Memories of 1933 Armistice Day in the little prairie town of Fort Pierre, S.D., linger. Miss Popham, my teacher, had 18 to 20 of us first- and second-graders. My classmate/best friend was the son of a veteran of World War I, or the Great War as it was also called. Our class memorized Canadian army surgeon Lt. Col. John McCrae's poem "In Flanders Fields," a tribute to his fallen buddy who was buried in those Belgium fields.
Around town on Armistice Day weekend, veterans sold Buddy Poppies, little red crepe paper poppies, until every man had a poppy in his lapel or twisted around his hat band.
We learned that at 11:11 a.m. Nov. 11, 1918, Allied and Axis powers had signed the armistice in Germany ending the fighting. So at 11 minutes after 11 on Armistice Day, prepped and expectant, we waited. Whether the signal came from the town fire siren, the school bell tower or the fire alarm in the adjacent octagonal hall, on the signal all activity stopped - only the ticking of the case clock could be heard for one long silent minute.
Everybody knew everybody, family dinner conversations drifted to list making: who had been in the war, who had died in battle, who died of influenza in the camps, and those who were "gassed." One village elder had served in the Civil War. The Lincoln-esque pool hall proprietor was a veteran of the Indian Wars. The druggist had been a medic in the Spanish-American War. (One by one, five of us brothers would succeed one another as his single employee - a period of 18 years; all heard his vivid accounts of crude wartime surgeries.)
U.S. military involvements have come in rapid succession since the Great War - that war to end all wars. Torrance, a seedling of a city in 1918, has responded to each call; 146 of her service people would die. Many rest in other "Flanders Fields."
In a caring tradition, the 146 names are etched in the black marble of a community memorial plaza at the corner of Madrona Avenue and Torrance Boulevard. Flags call attention to their sacrifice. In an effort to "put a face" on each name, the Torrance Historical Society is engaged in a Names on the Wall project to gather and preserve the too-short life story of each.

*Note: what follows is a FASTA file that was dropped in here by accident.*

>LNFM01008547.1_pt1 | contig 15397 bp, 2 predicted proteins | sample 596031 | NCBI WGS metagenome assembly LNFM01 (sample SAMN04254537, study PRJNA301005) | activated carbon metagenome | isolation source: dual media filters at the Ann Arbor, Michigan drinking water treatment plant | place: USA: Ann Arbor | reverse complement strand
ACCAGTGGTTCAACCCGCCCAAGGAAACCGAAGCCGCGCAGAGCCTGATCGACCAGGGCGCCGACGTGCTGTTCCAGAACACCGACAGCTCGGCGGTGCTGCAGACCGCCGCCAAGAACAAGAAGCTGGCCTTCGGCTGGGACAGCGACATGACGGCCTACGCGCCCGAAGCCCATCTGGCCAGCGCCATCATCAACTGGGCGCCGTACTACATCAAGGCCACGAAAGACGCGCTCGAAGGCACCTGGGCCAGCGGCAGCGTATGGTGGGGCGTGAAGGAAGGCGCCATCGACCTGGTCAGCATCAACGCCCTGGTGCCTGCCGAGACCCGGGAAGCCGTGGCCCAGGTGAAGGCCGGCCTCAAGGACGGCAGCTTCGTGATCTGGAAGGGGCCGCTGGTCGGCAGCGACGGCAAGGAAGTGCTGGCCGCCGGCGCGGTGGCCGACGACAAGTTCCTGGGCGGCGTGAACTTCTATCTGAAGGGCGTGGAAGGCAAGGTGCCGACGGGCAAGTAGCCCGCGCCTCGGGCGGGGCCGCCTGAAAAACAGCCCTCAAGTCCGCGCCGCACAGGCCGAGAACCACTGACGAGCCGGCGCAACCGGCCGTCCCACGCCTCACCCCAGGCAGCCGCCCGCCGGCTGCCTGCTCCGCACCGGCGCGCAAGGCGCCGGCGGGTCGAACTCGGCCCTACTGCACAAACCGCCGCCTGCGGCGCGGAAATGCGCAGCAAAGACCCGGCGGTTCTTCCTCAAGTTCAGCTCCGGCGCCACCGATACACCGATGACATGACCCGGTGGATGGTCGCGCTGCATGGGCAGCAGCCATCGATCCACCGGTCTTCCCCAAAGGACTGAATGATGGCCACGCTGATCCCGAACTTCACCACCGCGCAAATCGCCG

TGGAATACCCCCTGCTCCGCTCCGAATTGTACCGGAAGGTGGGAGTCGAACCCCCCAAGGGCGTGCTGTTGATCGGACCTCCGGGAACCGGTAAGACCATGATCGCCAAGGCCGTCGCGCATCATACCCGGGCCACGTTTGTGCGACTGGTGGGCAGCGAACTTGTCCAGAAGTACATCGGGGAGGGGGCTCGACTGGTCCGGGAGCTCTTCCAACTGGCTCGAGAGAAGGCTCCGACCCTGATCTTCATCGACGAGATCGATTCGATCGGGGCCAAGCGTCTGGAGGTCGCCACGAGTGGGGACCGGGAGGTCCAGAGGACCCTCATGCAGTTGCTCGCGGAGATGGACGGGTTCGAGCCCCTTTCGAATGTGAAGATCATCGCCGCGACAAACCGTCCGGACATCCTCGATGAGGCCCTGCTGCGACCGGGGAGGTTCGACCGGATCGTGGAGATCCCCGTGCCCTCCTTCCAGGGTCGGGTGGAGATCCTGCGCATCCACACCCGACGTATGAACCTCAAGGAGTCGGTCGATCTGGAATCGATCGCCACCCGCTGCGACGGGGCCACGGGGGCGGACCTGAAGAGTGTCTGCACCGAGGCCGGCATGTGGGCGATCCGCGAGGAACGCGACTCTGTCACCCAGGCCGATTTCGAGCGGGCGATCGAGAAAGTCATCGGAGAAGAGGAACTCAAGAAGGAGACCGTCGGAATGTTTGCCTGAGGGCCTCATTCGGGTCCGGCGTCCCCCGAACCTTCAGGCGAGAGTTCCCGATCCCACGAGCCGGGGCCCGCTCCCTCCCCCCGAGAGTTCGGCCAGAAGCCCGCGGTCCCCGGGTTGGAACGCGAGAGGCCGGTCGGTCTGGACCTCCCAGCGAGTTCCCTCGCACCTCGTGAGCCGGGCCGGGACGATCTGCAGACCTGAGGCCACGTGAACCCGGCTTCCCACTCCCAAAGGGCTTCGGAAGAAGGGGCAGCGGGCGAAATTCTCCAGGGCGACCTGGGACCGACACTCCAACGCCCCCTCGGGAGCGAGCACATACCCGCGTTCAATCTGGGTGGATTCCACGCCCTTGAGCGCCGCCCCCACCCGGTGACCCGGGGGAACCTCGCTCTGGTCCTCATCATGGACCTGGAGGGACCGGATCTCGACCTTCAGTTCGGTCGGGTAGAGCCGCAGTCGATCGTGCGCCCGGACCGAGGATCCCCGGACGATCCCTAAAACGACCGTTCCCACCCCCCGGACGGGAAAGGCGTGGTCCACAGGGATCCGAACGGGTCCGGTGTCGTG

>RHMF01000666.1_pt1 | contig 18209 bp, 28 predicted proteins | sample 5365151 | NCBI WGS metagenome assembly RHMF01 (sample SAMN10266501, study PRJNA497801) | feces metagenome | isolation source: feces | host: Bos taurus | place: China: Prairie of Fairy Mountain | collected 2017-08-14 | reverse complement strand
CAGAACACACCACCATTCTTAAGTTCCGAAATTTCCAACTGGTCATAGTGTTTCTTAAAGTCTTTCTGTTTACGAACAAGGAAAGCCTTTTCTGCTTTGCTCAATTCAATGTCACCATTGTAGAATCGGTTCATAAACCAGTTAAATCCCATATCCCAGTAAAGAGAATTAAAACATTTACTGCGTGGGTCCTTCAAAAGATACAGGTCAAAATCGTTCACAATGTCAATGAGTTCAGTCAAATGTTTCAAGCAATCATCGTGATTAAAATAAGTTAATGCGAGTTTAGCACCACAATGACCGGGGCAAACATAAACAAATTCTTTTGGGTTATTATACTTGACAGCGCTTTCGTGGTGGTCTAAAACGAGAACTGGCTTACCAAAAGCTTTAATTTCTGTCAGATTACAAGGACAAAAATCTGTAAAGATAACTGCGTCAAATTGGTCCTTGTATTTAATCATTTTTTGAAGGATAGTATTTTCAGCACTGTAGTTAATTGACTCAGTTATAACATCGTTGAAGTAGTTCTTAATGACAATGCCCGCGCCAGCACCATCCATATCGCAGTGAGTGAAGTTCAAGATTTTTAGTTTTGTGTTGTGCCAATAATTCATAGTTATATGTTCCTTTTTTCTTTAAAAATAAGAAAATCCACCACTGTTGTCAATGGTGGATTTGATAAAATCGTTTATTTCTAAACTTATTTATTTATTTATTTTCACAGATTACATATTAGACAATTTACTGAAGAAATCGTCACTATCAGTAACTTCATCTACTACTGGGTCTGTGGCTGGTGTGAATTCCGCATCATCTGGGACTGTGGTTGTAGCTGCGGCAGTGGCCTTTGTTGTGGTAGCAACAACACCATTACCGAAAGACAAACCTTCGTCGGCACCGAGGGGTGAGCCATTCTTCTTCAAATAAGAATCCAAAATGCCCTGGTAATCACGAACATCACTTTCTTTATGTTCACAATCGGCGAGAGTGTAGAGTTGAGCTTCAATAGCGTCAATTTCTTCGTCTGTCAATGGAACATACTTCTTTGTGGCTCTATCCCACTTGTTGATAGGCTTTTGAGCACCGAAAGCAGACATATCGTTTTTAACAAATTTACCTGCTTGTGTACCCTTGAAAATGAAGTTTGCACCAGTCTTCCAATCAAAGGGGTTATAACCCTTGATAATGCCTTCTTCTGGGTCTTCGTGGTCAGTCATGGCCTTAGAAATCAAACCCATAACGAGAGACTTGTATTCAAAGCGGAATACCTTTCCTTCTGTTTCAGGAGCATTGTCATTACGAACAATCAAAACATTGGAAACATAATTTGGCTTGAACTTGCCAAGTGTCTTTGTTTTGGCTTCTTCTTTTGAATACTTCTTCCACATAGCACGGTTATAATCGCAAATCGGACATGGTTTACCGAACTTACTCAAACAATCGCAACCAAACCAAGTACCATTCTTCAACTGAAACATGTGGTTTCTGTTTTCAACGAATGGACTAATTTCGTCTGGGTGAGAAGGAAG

The biographical information gathered by volunteers is being preserved in archival fashion at the Historical Society Museum. Passage of time is the enemy of those who record history; sources, family members and those who remember are scattered and die.
Regard this as an invitation to contact the society with written or oral recollections, stories or perhaps a snapshot - help us put a face on a name. We need additional researchers. The task becomes a memorable experience - joyful, poignant and always rewarding. Contact us at the museum at 1345 Post Ave. or 310-328-5392.
A dozen years later, most of the little boys in Miss Popham's class would be looking at another World War. Classmate Cecil Harris and I would turn 18, receive our draft notices and be off to military service before senior prom. Cecil would die in Germany within the year. Four of the brothers who worked in Mr. Loupe's pharmacy would wear World War II uniforms. All would return, albeit one would carry scars of D-Day Normandy and go on to war in Korea.
Consider adopting one of our names.
Jerry Ronan is a Torrance resident who was a member of the Torrance High School faculty from 1955 to 1992.
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